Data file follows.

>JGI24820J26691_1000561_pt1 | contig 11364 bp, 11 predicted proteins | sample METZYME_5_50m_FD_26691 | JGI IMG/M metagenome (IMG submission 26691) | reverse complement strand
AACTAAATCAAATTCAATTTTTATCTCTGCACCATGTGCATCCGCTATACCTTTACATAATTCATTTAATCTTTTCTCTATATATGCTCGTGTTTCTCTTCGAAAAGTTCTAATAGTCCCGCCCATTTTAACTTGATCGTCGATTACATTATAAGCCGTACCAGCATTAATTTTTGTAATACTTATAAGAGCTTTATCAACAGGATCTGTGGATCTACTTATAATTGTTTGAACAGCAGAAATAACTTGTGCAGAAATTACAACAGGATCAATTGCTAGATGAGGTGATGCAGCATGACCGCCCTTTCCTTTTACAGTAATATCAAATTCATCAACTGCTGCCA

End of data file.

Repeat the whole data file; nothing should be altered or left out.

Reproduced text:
>JGI24820J26691_1000561_pt1 | contig 11364 bp, 11 predicted proteins | sample METZYME_5_50m_FD_26691 | JGI IMG/M metagenome (IMG submission 26691) | reverse complement strand
AACTAAATCAAATTCAATTTTTATCTCTGCACCATGTGCATCCGCTATACCTTTACATAATTCATTTAATCTTTTCTCTATATATGCTCGTGTTTCTCTTCGAAAAGTTCTAATAGTCCCGCCCATTTTAACTTGATCGTCGATTACATTATAAGCCGTACCAGCATTAATTTTTGTAATACTTATAAGAGCTTTATCAACAGGATCTGTGGATCTACTTATAATTGTTTGAACAGCAGAAATAACTTGTGCAGAAATTACAACAGGATCAATTGCTAGATGAGGTGATGCAGCATGACCGCCCTTTCCTTTTACAGTAATATCAAATTCATCAACTGCTGCCA